Article Text

PDF
Previous experience influences pacing during 20 km time trial cycling
  1. D Micklewright1,
  2. E Papadopoulou1,
  3. J Swart2,
  4. T Noakes2
  1. 1Centre for Sports and Exercise Science, Department of Biological Sciences, University of Essex, Colchester, UK
  2. 2UCT/MRC Research Unit for ESSM, Department of Human Biology, Faculty of Health Sciences, University of Cape Town, Cape Town, South Africa
  1. Correspondence to Dr D Micklewright, Centre for Sports and Exercise Science, Department of Biological Sciences, University of Essex, Wivenhoe Park, Colchester CO4 3SQ, UK; dpmick{at}essex.ac.uk

Abstract

Objective To investigate how experience and feedback influence pacing and performance during time trial cycling.

Design Twenty-nine cyclists performed three 20 km cycling time trials using a Computrainer. The first two time trials (TT1 and TT2) were performed (1) without any performance feedback (n = 10), (2) with accurate performance feedback (n = 10) or (3) with false feedback showing the speed to be 5% greater than the actual speed (n = 9). All participants received full feedback during the third time trial (TT3), and their performance and pacing data were compared against TT2.

Results Completion time, average power and average speed did not change among the false feedback group, but their pacing strategy did change as indicated by a lower average cadence, 89.2 (SD 5.2) vs 96.4 (6.8) rpm, p<0.05, and higher power during the first 5 km (SMD = 39, 36, 36, 27 and 27 W for 1–5 km respectively). Pacing changed among the blind feedback group indicated by a faster completion time, 35.9 (3.1) vs 36.8 (4.4) min, p<0.05, and power increases during the final 5 km (SMD = 14, 13, 18, 23 and 53 W for 16–20 km respectively). No performance or pacing changes were observed among the accurate feedback group.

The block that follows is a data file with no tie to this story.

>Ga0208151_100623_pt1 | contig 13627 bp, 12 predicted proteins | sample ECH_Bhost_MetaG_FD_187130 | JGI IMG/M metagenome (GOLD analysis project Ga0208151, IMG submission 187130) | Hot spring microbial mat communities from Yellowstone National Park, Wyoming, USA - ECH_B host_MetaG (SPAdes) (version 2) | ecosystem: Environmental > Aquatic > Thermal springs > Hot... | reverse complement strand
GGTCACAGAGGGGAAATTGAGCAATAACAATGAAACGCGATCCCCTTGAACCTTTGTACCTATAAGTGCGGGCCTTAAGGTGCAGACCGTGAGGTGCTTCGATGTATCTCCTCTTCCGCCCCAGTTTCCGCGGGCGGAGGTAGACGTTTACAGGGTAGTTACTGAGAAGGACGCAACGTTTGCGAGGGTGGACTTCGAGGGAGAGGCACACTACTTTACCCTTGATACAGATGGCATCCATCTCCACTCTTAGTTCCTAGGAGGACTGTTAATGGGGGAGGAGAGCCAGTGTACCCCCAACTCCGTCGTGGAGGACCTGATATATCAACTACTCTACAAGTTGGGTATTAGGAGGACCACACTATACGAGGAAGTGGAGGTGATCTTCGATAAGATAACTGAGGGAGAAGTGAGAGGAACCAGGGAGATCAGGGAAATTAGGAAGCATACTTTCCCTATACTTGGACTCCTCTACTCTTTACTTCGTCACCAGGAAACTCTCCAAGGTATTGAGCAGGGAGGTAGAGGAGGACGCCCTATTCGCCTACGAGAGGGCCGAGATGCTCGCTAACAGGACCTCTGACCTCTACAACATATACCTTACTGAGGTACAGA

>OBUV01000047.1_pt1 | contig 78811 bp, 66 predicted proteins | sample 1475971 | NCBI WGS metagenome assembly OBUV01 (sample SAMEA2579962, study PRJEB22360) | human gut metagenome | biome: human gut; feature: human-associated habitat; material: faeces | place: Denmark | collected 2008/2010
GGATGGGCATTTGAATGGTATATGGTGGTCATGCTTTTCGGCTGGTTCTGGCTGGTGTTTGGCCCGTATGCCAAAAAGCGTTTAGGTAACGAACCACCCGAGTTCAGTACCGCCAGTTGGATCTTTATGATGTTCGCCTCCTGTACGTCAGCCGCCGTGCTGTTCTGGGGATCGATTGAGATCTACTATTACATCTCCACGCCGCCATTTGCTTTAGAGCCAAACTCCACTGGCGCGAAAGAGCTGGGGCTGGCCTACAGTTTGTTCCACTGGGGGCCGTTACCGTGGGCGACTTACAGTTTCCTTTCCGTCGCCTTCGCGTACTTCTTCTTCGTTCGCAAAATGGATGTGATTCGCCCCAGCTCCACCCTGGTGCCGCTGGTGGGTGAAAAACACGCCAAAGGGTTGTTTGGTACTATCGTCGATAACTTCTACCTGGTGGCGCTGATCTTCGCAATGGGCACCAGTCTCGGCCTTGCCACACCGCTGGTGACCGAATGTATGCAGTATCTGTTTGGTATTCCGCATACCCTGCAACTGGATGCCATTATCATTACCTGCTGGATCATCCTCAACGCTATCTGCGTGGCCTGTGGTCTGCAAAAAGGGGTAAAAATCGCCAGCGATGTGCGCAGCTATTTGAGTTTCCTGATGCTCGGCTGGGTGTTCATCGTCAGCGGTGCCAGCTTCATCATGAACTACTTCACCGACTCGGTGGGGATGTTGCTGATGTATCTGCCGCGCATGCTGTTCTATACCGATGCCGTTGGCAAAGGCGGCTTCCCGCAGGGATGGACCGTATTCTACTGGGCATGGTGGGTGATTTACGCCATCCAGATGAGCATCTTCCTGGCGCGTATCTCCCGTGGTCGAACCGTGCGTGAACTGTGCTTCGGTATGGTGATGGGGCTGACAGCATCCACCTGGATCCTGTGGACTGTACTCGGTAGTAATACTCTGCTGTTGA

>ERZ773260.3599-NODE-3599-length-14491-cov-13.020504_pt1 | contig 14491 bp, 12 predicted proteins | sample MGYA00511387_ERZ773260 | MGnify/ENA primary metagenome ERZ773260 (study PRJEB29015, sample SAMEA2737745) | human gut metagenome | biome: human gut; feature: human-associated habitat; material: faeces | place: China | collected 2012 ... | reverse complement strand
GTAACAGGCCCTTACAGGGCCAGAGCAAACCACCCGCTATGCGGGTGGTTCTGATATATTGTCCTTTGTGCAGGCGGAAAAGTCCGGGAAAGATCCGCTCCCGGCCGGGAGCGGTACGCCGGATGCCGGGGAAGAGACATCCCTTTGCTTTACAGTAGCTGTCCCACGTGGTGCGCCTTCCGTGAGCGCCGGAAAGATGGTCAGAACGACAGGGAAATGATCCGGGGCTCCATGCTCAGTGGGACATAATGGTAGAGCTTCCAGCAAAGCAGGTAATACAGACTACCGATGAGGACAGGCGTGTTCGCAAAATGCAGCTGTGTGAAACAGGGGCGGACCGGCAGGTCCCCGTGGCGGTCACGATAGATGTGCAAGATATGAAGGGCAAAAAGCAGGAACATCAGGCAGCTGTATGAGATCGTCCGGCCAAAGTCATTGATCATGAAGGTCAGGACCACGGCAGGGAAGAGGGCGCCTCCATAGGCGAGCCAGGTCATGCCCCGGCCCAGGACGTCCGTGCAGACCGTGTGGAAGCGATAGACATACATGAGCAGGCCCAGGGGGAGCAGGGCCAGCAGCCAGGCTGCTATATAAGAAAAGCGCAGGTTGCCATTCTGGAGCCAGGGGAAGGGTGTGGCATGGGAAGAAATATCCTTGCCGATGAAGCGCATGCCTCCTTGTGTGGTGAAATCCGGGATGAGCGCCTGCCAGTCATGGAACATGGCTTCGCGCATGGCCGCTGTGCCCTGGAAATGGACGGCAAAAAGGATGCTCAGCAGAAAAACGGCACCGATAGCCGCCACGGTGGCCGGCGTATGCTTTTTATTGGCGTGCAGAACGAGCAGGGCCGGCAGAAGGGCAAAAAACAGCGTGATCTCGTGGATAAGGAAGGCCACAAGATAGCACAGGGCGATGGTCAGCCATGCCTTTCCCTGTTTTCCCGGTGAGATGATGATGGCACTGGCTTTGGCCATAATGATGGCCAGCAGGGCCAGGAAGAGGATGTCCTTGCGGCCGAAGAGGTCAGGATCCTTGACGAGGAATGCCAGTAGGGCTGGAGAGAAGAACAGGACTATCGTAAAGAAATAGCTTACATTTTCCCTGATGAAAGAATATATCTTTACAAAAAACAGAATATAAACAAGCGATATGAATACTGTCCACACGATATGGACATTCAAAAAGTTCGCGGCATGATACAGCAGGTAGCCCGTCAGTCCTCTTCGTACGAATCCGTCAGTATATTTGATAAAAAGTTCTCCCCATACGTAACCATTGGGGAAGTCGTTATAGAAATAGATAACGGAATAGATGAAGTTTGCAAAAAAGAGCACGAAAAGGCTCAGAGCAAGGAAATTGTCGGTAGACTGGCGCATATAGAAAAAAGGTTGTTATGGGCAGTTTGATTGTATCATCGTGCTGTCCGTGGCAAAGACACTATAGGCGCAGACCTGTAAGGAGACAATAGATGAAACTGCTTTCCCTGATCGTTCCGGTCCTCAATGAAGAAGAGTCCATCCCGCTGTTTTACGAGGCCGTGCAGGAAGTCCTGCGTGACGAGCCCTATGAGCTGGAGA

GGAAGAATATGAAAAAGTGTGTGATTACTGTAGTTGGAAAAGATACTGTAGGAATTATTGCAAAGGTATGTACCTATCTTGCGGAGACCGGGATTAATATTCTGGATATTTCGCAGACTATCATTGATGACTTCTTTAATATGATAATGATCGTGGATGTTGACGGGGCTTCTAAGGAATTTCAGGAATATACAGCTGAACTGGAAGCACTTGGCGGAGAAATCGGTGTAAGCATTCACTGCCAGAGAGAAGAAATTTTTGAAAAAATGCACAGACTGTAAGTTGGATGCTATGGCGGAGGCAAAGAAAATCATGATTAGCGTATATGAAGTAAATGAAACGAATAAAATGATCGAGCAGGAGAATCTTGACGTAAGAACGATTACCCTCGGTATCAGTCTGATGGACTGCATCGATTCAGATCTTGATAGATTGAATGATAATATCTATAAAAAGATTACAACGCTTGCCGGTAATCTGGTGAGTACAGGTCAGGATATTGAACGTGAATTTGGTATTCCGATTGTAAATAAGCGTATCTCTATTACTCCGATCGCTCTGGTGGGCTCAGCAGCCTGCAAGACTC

Conclusions Pacing is influenced by an interaction between feedback and previous experience. Conscious cognitive processes that lead to ratings of perceived exertion and pacing appear to be influenced by previous experience.

Statistics from Altmetric.com

Footnotes

  • Competing interests None.

  • Provenance and Peer review Not commissioned; externally peer reviewed.

  • Ethics approval Ethics approval was provided by University of Cape Town, South Africa and University of Essex, UK.

Request permissions

If you wish to reuse any or all of this article please use the link below which will take you to the Copyright Clearance Center’s RightsLink service. You will be able to get a quick price and instant permission to reuse the content in many different ways.